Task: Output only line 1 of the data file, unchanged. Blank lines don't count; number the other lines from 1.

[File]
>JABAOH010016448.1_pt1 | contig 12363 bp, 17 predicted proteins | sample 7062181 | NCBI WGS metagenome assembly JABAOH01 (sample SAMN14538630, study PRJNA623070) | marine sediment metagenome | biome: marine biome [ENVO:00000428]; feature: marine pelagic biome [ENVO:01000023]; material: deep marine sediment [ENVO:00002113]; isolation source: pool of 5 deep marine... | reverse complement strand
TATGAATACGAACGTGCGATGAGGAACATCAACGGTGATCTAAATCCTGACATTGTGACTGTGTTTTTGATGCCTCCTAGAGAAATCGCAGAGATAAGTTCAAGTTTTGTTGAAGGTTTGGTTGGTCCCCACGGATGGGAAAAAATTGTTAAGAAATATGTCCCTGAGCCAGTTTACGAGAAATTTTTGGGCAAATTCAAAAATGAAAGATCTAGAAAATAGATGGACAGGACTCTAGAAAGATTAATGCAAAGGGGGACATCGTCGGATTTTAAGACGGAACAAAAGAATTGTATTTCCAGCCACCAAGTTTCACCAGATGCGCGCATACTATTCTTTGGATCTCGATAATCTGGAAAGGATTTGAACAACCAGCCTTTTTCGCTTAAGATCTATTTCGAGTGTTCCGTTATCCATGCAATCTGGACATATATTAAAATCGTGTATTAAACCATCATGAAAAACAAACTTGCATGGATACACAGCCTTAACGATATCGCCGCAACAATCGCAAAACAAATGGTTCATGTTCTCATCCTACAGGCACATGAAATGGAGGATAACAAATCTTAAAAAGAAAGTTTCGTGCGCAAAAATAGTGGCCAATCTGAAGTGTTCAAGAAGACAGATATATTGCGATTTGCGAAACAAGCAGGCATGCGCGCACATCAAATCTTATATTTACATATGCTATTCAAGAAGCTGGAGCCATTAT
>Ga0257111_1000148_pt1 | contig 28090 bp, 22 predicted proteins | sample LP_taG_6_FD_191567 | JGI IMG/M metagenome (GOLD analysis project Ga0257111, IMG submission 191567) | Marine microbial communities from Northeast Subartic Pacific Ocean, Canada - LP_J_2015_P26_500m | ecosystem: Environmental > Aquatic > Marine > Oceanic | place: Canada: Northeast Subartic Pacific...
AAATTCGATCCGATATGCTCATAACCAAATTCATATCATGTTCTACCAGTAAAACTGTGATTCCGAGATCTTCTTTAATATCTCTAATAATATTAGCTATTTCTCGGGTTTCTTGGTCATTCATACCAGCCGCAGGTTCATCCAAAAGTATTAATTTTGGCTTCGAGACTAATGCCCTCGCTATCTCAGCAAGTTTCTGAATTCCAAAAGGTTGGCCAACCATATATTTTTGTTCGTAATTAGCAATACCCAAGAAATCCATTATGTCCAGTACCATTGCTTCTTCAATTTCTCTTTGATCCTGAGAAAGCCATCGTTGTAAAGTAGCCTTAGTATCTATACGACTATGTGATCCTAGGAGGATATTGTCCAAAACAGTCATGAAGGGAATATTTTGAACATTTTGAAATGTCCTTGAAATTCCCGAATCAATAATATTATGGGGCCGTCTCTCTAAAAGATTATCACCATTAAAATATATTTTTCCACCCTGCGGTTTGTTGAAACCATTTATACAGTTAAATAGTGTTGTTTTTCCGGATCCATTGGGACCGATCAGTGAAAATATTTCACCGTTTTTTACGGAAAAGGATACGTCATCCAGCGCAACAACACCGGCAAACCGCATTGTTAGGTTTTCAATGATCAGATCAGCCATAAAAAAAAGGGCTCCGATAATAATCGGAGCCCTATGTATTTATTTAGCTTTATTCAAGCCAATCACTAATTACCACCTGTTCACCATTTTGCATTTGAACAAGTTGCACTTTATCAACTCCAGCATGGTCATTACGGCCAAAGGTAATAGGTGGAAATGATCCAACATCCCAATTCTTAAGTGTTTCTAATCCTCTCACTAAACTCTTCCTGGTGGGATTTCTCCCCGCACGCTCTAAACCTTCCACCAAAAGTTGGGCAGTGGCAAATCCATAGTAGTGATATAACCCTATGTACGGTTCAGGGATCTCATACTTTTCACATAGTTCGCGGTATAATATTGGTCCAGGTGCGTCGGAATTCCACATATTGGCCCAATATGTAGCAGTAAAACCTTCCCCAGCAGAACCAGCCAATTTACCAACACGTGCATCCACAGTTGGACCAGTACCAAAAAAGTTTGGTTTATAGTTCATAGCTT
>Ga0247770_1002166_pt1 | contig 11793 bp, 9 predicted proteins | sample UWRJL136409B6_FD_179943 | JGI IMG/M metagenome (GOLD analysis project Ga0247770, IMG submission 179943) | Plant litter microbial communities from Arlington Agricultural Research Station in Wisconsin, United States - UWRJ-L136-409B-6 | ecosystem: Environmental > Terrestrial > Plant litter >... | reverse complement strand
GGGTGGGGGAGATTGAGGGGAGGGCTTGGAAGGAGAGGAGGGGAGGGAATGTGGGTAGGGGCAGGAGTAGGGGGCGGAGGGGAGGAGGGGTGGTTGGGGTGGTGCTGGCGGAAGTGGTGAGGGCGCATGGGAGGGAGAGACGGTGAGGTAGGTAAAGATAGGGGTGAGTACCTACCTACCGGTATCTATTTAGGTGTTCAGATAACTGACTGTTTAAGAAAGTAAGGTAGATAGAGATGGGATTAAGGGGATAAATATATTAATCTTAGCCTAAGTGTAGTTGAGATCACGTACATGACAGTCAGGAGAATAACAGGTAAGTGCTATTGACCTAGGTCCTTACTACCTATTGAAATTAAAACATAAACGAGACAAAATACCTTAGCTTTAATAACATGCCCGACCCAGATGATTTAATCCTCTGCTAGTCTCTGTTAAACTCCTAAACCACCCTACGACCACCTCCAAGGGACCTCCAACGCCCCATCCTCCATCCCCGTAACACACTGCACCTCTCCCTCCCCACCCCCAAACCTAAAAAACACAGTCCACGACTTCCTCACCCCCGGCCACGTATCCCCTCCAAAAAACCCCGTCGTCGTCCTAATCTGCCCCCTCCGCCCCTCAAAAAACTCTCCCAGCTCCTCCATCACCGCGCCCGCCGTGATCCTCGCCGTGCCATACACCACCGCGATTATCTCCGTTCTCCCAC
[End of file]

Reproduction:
>JABAOH010016448.1_pt1 | contig 12363 bp, 17 predicted proteins | sample 7062181 | NCBI WGS metagenome assembly JABAOH01 (sample SAMN14538630, study PRJNA623070) | marine sediment metagenome | biome: marine biome [ENVO:00000428]; feature: marine pelagic biome [ENVO:01000023]; material: deep marine sediment [ENVO:00002113]; isolation source: pool of 5 deep marine... | reverse complement strand